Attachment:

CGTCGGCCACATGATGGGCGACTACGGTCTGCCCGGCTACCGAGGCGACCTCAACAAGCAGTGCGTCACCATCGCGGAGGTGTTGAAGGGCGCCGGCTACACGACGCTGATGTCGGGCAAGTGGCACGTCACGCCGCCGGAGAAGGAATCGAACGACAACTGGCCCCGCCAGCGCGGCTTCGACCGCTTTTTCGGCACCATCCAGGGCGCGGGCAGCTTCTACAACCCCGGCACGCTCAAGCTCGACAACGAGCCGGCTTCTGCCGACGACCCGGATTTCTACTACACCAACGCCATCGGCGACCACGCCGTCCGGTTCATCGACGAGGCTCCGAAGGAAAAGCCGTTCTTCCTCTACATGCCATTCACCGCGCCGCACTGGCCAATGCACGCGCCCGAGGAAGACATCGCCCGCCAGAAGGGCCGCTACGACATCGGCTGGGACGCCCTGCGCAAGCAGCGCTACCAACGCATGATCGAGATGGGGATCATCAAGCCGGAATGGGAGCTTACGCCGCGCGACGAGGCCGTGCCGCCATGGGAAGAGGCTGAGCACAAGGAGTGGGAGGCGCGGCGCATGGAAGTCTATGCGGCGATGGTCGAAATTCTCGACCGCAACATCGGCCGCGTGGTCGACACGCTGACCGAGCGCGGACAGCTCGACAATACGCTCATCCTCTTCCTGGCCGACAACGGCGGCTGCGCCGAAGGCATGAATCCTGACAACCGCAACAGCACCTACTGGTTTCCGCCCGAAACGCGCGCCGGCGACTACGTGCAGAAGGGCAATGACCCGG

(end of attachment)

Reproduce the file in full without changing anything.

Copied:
CGTCGGCCACATGATGGGCGACTACGGTCTGCCCGGCTACCGAGGCGACCTCAACAAGCAGTGCGTCACCATCGCGGAGGTGTTGAAGGGCGCCGGCTACACGACGCTGATGTCGGGCAAGTGGCACGTCACGCCGCCGGAGAAGGAATCGAACGACAACTGGCCCCGCCAGCGCGGCTTCGACCGCTTTTTCGGCACCATCCAGGGCGCGGGCAGCTTCTACAACCCCGGCACGCTCAAGCTCGACAACGAGCCGGCTTCTGCCGACGACCCGGATTTCTACTACACCAACGCCATCGGCGACCACGCCGTCCGGTTCATCGACGAGGCTCCGAAGGAAAAGCCGTTCTTCCTCTACATGCCATTCACCGCGCCGCACTGGCCAATGCACGCGCCCGAGGAAGACATCGCCCGCCAGAAGGGCCGCTACGACATCGGCTGGGACGCCCTGCGCAAGCAGCGCTACCAACGCATGATCGAGATGGGGATCATCAAGCCGGAATGGGAGCTTACGCCGCGCGACGAGGCCGTGCCGCCATGGGAAGAGGCTGAGCACAAGGAGTGGGAGGCGCGGCGCATGGAAGTCTATGCGGCGATGGTCGAAATTCTCGACCGCAACATCGGCCGCGTGGTCGACACGCTGACCGAGCGCGGACAGCTCGACAATACGCTCATCCTCTTCCTGGCCGACAACGGCGGCTGCGCCGAAGGCATGAATCCTGACAACCGCAACAGCACCTACTGGTTTCCGCCCGAAACGCGCGCCGGCGACTACGTGCAGAAGGGCAATGACCCGG